It is very important that our customers make every attempt to order the minimum amount of product necessary to fill orders and to avoid any type of inventory on their end. With reduced shelf life and the potential higher level of pith than usual this time of year.
This is not a good time to stock up for promotions or introduce this product for the first time. We will update this information as we see any substantial shifts in quality.
Corn: Florida sweet corn has seen a spike in pricing this week. There has been less availability as in previous weeks due to planting gaps and the cooler weather hindering maturity.
Cilantro: Supplies are very light. Quality is variable as there is still yellowing with some decay. Price is high and we are seeing shortages.
Fennel: Supplies for the week will be light.
Garlic: We are still in the same situation with garlic, nothing much better and not worse. The supply of domestic garlic remains tight. Pricing on domestic peeled 4×5’s is still high. In the past week or two, we have observed a slight relief in demand. This is fairly normal after the New Year.
Ginger: Chinese ginger is in good supply. It is being offered at a substantial discount compared to ginger from Brazil.
Green Cabbage: Green cabbage is in good supply and should be steady this week. Quality is good.
Green Onions: The green onion supply for the industry is getting better. We are seeing prices come down.
Kale (Green): Demand is steady and quality is average. We are seeing some mildew.
Mache: Availability is adequate.
Napa: Supplies are good and quality is excellent.
Parsley (Curly, Italian): Prices are normal and quality is excellent.
Radishes: Quality is good and supply is plentiful.
Red Cabbage: Quality and sizing have been great, with good color. Overall, the market is strong.
Snow and Sugar Snap Peas: Snow and sugar snap peas are in high demand with good quality.
Spinach (Bunched): Supply is average; quality is only fair. We are still seeing some mildew in this product.
Spinach (Baby): Baby and clipped spinach supplies are light. Quality is fair to good, with good prices. There are some reports of mildew.
Spring Mix: There is plenty of product, with quality being average, but it has improved.
The extreme situation in the Treasure Valley appears to be finished. Nearly all of the affected growers have resumed packing and shipping on all three colors. Barring any further weather interruptions, we do not expect to see prices increase in the near future. FOB’s on all three colors have decreased significantly in the past week due to the sluggish demand and a heavy presence of red, white, and yellow Mexican onions crossing through South Texas.
The size profile on the Mexican product is heavier, Mediums and Jumbos. Large size onions (Colossal and Super Colossal) will need to continue to be sourced in the Northwest. Quality remains strong in the Northwest.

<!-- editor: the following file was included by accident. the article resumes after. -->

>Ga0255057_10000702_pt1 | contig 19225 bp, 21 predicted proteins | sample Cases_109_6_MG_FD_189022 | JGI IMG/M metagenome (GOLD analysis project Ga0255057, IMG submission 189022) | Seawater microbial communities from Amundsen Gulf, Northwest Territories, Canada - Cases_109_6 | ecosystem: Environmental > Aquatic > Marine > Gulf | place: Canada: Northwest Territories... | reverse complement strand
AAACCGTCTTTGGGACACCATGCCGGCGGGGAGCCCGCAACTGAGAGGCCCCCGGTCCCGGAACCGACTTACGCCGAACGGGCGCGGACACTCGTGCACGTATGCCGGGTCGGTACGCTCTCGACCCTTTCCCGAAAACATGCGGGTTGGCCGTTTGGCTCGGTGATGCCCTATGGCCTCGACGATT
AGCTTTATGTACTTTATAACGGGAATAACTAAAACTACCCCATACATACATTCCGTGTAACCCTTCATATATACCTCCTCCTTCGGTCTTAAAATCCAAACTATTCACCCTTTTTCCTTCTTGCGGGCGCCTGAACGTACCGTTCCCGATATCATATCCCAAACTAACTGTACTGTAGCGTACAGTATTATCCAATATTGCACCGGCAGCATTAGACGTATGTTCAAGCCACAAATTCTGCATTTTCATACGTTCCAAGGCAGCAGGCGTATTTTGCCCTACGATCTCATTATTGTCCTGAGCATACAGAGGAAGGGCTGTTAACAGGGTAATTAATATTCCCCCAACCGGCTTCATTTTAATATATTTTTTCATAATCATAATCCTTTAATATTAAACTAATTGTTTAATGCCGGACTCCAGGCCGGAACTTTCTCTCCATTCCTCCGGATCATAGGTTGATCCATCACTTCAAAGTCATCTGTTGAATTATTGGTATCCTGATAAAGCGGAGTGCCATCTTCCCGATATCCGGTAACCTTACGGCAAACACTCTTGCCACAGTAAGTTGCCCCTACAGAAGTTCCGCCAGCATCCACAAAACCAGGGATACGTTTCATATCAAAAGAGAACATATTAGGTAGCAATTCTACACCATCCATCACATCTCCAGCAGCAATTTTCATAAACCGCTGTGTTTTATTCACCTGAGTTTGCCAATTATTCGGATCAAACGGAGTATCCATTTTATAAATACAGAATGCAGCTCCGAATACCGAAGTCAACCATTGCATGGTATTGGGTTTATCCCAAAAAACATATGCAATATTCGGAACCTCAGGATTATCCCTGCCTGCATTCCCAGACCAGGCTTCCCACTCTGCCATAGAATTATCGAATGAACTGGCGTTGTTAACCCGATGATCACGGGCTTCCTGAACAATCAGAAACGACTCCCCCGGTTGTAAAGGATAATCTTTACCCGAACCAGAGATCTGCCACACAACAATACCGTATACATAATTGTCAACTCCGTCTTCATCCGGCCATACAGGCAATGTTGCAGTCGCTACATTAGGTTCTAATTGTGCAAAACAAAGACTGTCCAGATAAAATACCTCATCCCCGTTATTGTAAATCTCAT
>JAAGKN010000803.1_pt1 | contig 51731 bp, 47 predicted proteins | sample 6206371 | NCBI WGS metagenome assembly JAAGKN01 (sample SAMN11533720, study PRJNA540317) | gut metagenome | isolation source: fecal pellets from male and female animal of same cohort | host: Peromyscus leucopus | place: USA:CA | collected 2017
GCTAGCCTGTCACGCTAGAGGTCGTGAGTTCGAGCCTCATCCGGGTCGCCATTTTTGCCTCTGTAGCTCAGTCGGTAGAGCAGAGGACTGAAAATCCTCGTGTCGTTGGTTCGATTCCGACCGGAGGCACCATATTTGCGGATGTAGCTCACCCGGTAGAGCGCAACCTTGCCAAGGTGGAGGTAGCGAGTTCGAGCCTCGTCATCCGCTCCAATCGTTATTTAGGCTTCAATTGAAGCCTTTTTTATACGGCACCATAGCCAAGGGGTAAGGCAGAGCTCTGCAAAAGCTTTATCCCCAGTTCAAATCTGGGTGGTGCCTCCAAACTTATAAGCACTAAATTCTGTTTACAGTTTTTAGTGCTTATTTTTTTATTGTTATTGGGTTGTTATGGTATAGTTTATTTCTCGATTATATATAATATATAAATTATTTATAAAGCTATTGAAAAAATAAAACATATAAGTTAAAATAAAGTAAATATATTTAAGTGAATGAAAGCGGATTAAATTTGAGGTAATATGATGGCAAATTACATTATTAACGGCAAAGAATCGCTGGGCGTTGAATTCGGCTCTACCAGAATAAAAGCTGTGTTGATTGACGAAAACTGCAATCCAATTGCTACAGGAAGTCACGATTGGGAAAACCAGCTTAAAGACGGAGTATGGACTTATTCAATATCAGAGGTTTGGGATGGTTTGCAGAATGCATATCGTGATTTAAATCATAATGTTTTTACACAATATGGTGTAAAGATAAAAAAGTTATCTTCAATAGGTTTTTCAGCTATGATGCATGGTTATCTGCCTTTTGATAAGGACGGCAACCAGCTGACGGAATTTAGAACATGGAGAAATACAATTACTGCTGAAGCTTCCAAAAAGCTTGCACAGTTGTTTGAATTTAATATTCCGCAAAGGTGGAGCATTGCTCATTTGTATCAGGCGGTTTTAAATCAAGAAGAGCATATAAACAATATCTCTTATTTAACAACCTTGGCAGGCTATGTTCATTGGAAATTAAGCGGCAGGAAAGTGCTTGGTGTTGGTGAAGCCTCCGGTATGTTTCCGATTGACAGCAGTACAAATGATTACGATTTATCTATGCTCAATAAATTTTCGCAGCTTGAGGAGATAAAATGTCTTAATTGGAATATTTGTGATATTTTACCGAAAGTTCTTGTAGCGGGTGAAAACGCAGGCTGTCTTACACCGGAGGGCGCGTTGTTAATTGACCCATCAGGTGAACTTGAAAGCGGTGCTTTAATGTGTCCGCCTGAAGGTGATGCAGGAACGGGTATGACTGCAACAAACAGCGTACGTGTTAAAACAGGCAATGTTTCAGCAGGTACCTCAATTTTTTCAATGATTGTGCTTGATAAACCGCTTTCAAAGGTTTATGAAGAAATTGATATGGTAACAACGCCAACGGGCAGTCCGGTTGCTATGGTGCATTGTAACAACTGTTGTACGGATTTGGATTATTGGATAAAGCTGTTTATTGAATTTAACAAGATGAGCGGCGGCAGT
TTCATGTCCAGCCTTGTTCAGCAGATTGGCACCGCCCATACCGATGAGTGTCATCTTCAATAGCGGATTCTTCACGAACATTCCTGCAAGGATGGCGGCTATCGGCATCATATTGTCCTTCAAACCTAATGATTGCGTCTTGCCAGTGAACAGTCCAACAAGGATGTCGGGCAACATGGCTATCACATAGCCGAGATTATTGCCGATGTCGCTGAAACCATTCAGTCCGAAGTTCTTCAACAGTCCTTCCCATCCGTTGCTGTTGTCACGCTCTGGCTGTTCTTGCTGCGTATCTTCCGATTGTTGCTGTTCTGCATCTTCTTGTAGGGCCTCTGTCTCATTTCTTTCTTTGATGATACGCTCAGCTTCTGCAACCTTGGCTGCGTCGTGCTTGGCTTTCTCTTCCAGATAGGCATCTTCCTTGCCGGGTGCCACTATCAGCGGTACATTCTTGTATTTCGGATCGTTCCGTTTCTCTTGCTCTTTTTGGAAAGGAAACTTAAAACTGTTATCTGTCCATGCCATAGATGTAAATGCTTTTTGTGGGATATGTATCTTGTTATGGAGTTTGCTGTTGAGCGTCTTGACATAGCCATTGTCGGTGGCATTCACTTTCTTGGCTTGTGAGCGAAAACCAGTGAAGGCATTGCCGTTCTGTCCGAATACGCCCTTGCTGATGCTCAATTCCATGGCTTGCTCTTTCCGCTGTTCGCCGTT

Demand on 40/70 Ct. is moderate and almost everything else is just fair. We can expect the same for the next few weeks, and of course it’s Potato Lovers month. This is what we have found to be typical business for this time of year. Prices have not really seen any significant changes up or down in the industry.
Some road closures in the state, from Pocatello to Burley, are closed due to water on the interstate. They hope to re-open later today or tomorrow. There appears to be adequate supply of trucks.
Rounds: Supplies in the east remain good despite the recent weather events. FOB prices are mostly unchanged this week with excellent quality being reported.
Roma: Harvest forecasts are mostly unchanged and quality is good. Pricing will be mostly unchanged this week.
Grapes: Supplies are good and quality is excellent. FOB prices remain unchanged this week. Quality remains very nice.
Cherries: Supplies are steady and quality remains good. FOB prices are remaining mostly unchanged.
Rounds: Vine-ripe production is good through Nogales and McAllen, still light crossings through Otay. FOB prices are mostly unchanged this week. Overall quality is very nice on all sizes throughout Nogales, McAllen and Otay.
Romas: Supplies are good through Nogales and McAllen with great quality expected over the next 7 to 14 days.
Grapes: Good supplies are crossing through Nogales and quality remains excellent.
Cherries: Supplies are good, but the quality is off a bit this week. We expect to see a tick up in the prices as demand is driving more pull out of the East.
APPLE PEARS AND TREE FRUIT
Apples: Demand and movement is steady with supplies readily available in most sizes and grades with the exception of golds and grannys. Supply remains tight on 100’s and smaller on all grades except premium. 125’s and smaller sizes in all varieties will continue to be tight all season.
Pears: Demand and movement are steady. Prices remain high on D’Anjous, 100’s and SMaller sizes in all varieties will continue to be tight all season.